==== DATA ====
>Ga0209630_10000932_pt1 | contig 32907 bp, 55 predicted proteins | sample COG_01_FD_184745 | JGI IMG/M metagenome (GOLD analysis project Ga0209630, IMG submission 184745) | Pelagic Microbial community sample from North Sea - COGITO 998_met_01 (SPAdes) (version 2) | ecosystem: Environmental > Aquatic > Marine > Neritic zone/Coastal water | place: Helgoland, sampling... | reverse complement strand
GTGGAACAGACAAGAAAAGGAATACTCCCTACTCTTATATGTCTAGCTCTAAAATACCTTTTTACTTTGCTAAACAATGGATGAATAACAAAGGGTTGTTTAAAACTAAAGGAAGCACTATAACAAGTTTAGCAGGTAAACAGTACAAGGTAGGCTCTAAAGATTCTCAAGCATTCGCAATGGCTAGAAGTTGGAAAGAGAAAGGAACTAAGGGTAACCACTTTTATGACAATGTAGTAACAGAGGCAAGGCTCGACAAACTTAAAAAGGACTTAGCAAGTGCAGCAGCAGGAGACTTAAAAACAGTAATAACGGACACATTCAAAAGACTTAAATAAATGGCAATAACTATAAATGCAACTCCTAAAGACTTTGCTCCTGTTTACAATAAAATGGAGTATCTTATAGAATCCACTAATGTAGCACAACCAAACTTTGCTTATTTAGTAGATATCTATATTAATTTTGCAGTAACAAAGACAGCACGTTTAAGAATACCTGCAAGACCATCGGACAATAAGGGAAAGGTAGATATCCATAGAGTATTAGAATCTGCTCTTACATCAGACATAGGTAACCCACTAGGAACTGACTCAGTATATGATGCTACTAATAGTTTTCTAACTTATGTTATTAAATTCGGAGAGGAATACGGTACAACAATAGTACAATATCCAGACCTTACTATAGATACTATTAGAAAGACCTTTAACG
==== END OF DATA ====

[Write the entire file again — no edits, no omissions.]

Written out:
>Ga0209630_10000932_pt1 | contig 32907 bp, 55 predicted proteins | sample COG_01_FD_184745 | JGI IMG/M metagenome (GOLD analysis project Ga0209630, IMG submission 184745) | Pelagic Microbial community sample from North Sea - COGITO 998_met_01 (SPAdes) (version 2) | ecosystem: Environmental > Aquatic > Marine > Neritic zone/Coastal water | place: Helgoland, sampling... | reverse complement strand
GTGGAACAGACAAGAAAAGGAATACTCCCTACTCTTATATGTCTAGCTCTAAAATACCTTTTTACTTTGCTAAACAATGGATGAATAACAAAGGGTTGTTTAAAACTAAAGGAAGCACTATAACAAGTTTAGCAGGTAAACAGTACAAGGTAGGCTCTAAAGATTCTCAAGCATTCGCAATGGCTAGAAGTTGGAAAGAGAAAGGAACTAAGGGTAACCACTTTTATGACAATGTAGTAACAGAGGCAAGGCTCGACAAACTTAAAAAGGACTTAGCAAGTGCAGCAGCAGGAGACTTAAAAACAGTAATAACGGACACATTCAAAAGACTTAAATAAATGGCAATAACTATAAATGCAACTCCTAAAGACTTTGCTCCTGTTTACAATAAAATGGAGTATCTTATAGAATCCACTAATGTAGCACAACCAAACTTTGCTTATTTAGTAGATATCTATATTAATTTTGCAGTAACAAAGACAGCACGTTTAAGAATACCTGCAAGACCATCGGACAATAAGGGAAAGGTAGATATCCATAGAGTATTAGAATCTGCTCTTACATCAGACATAGGTAACCCACTAGGAACTGACTCAGTATATGATGCTACTAATAGTTTTCTAACTTATGTTATTAAATTCGGAGAGGAATACGGTACAACAATAGTACAATATCCAGACCTTACTATAGATACTATTAGAAAGACCTTTAACG